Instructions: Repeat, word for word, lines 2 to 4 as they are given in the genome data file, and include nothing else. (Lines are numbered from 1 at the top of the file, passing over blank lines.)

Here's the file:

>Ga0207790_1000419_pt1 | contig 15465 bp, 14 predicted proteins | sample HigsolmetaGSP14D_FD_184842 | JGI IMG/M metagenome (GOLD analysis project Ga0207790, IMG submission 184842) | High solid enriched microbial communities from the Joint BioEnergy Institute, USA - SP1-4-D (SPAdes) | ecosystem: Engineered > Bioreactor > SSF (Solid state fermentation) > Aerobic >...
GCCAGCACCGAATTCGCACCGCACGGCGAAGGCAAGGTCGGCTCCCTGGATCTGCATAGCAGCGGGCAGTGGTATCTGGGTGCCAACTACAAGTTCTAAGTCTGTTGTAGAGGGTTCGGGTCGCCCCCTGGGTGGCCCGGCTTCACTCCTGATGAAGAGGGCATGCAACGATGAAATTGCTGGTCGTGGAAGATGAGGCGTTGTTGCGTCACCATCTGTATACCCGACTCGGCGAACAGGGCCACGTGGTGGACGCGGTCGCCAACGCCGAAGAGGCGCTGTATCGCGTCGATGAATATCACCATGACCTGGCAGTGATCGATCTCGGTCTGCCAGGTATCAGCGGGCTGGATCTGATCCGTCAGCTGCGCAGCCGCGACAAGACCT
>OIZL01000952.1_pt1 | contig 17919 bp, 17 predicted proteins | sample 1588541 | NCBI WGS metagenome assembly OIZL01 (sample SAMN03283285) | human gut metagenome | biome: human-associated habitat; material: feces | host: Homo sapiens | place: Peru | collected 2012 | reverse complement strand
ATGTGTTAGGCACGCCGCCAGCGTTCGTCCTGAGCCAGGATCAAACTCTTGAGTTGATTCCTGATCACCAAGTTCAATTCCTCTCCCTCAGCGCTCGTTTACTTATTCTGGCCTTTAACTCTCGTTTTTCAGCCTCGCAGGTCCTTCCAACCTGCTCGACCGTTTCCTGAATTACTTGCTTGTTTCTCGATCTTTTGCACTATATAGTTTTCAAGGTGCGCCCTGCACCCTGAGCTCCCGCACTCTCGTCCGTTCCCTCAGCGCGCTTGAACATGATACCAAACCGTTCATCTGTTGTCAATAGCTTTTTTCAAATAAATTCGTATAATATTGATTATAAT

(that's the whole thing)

GCCAGCACCGAATTCGCACCGCACGGCGAAGGCAAGGTCGGCTCCCTGGATCTGCATAGCAGCGGGCAGTGGTATCTGGGTGCCAACTACAAGTTCTAAGTCTGTTGTAGAGGGTTCGGGTCGCCCCCTGGGTGGCCCGGCTTCACTCCTGATGAAGAGGGCATGCAACGATGAAATTGCTGGTCGTGGAAGATGAGGCGTTGTTGCGTCACCATCTGTATACCCGACTCGGCGAACAGGGCCACGTGGTGGACGCGGTCGCCAACGCCGAAGAGGCGCTGTATCGCGTCGATGAATATCACCATGACCTGGCAGTGATCGATCTCGGTCTGCCAGGTATCAGCGGGCTGGATCTGATCCGTCAGCTGCGCAGCCGCGACAAGACCT
>OIZL01000952.1_pt1 | contig 17919 bp, 17 predicted proteins | sample 1588541 | NCBI WGS metagenome assembly OIZL01 (sample SAMN03283285) | human gut metagenome | biome: human-associated habitat; material: feces | host: Homo sapiens | place: Peru | collected 2012 | reverse complement strand
ATGTGTTAGGCACGCCGCCAGCGTTCGTCCTGAGCCAGGATCAAACTCTTGAGTTGATTCCTGATCACCAAGTTCAATTCCTCTCCCTCAGCGCTCGTTTACTTATTCTGGCCTTTAACTCTCGTTTTTCAGCCTCGCAGGTCCTTCCAACCTGCTCGACCGTTTCCTGAATTACTTGCTTGTTTCTCGATCTTTTGCACTATATAGTTTTCAAGGTGCGCCCTGCACCCTGAGCTCCCGCACTCTCGTCCGTTCCCTCAGCGCGCTTGAACATGATACCAAACCGTTCATCTGTTGTCAATAGCTTTTTTCAAATAAATTCGTATAATATTGATTATAAT